In an election marred by militant violence and allegations of poll rigging, candidates backed by Pakistan’s jailed former prime minister Imran Khan out-performed those from the party of his rival, Nawaz Sharif, throwing the country into a political crisis.

Independents, a majority of which are affiliated with populist Khan’s Pakistan Tehreek-e-Insaf party, won 101 parliamentary seats, AP reported. Candidates from the Pakistan Muslim League-Nawaz party, led by Sharif, a three-time former prime minister favored by the country’s powerful military, won 75.

Many of the remaining seats in Pakistan’s National Assembly, or lower house, were split between the Pakistan People’s Party and the Muttahida Qaumi Movement, leaving no party with the 169 needed to form a majority government.

As both Khan and Sharif’s parties seek to negotiate a coalition government to determine the new prime minister, analysts are divided on what the election results may mean for Pakistan’s precarious democracy.

Shuja Nawaz, the founding director of the Atlantic Council’s South Asia Center, was optimistic, pointing to the widespread mobilization of millions of voters despite a government crackdown on mobile phone service and the prohibition of PTI symbols.

“Modern technology and social media have given the youth and women of Pakistan a way to express their views and coalesce around an idea that is not the official narrative in Pakistan,” he said.

However, Nawaz acknowledged that forming a government will be fraught amid Pakistan’s deepening economic crisis. “Any government that comes in has to take its hand out of the cookie jar, a normal habit in Pakistan,” he said.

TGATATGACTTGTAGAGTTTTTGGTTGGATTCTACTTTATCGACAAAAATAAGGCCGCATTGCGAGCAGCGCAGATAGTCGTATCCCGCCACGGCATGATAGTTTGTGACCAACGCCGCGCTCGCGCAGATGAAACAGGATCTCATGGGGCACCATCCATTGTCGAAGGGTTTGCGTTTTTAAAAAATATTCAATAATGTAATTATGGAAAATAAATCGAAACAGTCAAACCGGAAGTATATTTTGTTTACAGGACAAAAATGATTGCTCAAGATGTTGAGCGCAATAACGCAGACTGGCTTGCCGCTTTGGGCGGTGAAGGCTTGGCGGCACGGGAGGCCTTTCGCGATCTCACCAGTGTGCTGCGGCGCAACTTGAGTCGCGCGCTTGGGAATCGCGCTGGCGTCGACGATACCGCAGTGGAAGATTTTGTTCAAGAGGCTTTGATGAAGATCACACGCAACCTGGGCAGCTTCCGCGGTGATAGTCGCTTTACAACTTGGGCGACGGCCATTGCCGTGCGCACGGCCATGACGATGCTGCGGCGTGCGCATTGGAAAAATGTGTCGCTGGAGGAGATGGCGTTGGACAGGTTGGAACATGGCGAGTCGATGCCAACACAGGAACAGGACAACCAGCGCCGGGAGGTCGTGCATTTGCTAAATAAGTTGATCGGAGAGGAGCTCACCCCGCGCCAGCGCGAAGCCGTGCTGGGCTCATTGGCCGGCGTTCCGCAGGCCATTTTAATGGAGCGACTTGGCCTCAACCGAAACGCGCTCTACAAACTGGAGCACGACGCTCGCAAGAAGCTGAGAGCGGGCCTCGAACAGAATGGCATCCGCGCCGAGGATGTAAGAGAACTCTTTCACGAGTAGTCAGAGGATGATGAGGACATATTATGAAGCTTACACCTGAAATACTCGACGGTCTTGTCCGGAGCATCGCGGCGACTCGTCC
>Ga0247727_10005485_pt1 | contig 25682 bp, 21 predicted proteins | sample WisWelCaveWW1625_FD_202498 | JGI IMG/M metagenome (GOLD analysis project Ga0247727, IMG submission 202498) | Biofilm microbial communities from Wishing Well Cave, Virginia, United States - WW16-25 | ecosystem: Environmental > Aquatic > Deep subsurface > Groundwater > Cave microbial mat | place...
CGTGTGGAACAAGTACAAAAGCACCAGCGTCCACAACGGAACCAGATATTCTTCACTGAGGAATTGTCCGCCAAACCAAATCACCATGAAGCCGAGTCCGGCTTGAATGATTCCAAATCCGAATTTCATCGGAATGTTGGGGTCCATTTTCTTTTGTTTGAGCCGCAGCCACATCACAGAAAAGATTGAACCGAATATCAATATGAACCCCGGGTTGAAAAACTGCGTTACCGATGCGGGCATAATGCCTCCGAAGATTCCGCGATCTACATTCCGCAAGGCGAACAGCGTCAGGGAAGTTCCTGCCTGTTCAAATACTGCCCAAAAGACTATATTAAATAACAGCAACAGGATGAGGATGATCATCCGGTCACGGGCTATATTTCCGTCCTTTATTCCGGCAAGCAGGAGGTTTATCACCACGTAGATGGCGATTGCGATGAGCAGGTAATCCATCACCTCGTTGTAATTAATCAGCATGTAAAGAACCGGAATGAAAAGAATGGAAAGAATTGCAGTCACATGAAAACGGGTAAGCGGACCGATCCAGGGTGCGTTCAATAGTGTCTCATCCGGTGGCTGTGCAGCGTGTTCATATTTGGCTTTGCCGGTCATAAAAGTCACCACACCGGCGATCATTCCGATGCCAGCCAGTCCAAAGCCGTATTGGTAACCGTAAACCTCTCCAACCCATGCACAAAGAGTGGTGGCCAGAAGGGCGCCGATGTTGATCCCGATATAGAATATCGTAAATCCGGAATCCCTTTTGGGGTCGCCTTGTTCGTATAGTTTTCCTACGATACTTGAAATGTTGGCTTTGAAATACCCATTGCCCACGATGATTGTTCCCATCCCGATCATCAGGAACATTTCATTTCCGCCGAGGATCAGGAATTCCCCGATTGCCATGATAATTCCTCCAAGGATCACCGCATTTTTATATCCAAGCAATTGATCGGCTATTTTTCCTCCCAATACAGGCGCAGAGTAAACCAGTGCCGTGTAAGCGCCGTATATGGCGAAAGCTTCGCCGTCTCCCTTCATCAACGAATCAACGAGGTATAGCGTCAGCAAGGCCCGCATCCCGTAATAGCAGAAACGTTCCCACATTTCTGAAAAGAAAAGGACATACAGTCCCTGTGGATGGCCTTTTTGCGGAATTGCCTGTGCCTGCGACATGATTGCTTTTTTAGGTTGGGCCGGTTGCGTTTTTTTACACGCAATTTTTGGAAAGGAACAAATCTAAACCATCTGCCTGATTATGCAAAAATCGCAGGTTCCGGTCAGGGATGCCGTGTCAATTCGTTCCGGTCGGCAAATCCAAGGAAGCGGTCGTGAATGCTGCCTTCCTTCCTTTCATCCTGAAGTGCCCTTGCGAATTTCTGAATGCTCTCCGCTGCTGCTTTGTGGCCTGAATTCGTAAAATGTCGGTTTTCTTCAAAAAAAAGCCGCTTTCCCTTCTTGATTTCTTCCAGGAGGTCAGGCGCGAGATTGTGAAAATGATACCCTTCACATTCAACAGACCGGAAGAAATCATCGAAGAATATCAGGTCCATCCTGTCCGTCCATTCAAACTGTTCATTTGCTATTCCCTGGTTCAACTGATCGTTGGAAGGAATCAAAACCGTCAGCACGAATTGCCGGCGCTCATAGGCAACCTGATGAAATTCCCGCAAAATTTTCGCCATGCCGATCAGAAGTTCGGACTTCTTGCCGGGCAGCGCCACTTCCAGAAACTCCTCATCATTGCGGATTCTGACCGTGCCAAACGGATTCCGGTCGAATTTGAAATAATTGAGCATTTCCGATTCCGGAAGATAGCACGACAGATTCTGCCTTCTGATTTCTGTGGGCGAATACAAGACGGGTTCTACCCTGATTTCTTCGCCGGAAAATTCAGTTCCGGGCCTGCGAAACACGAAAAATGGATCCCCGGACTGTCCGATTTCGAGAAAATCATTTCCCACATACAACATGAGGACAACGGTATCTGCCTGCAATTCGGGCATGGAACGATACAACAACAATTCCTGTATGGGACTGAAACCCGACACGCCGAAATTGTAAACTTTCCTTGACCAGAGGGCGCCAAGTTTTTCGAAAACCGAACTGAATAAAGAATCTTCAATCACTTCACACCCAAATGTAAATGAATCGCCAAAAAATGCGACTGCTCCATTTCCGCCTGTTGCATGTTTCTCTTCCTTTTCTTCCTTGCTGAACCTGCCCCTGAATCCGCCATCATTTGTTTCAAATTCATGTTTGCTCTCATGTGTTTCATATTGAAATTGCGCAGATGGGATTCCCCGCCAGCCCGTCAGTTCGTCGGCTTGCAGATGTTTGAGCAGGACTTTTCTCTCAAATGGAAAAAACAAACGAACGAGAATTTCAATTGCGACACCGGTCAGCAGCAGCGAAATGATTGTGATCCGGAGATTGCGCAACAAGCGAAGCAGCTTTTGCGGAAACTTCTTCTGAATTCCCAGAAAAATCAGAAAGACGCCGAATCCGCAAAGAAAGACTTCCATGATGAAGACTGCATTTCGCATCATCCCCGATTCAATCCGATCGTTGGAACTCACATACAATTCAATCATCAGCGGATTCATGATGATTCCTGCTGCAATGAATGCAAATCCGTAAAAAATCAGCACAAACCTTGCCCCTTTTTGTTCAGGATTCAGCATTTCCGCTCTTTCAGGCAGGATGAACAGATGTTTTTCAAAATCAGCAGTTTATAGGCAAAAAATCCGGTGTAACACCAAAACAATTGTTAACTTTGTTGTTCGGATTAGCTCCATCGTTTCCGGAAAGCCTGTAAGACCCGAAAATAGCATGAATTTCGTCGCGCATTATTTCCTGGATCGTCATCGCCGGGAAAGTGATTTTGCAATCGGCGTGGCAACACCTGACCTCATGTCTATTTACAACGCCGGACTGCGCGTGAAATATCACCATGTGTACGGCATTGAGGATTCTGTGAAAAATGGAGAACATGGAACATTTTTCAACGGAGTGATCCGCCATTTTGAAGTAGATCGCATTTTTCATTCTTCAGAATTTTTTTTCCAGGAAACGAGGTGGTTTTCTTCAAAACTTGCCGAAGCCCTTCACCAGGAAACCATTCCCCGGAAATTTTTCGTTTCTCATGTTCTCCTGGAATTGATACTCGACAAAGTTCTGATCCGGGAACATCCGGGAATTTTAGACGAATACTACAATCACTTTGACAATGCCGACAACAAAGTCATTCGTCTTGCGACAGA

The national election was Pakistan’s first since Khan was ousted from office in 2022 when tensions between the former cricketer and the country’s military leaders resulted in a parliamentary vote of no confidence in his leadership.

Khan was convicted of a slew of charges, ranging from corruption to adultery, barring him from running as a candidate in the election. He has denied wrongdoing and called the unprecedented legal actions against him politically motivated.

The military is a powerful political actor in Pakistan, even when it doesn’t hold power directly.

— Michael Kugelman, director of the South Asia Institute

Both Khan and Sharif’s parties claimed victory before vote counting concluded. In a bizarre AI-generated video, the jailed PTI leader congratulated his supporters for their “massive turnout.” Sharif claimed victory on Friday, saying that his deputies would meet with other party leaders to try and form a coalition government, Reuters reported. The final results were released on Sunday after long delays leading to accusations of vote tampering.

After years in the Pakistani political arena, Khan rose to power after Sharif fled to London in self-imposed exile when Pakistan’s Supreme Court unanimously voted to remove him from the prime ministership in 2017.

Sharif’s ouster followed the 2016 release of ICIJ’s Panama Papers investigation, which linked members of his family to offshore shell companies and luxury London properties. He was later convicted of corruption charges stemming from the investigation and sentenced to jail in absentia. At the time, Sharif called the charges politically motivated.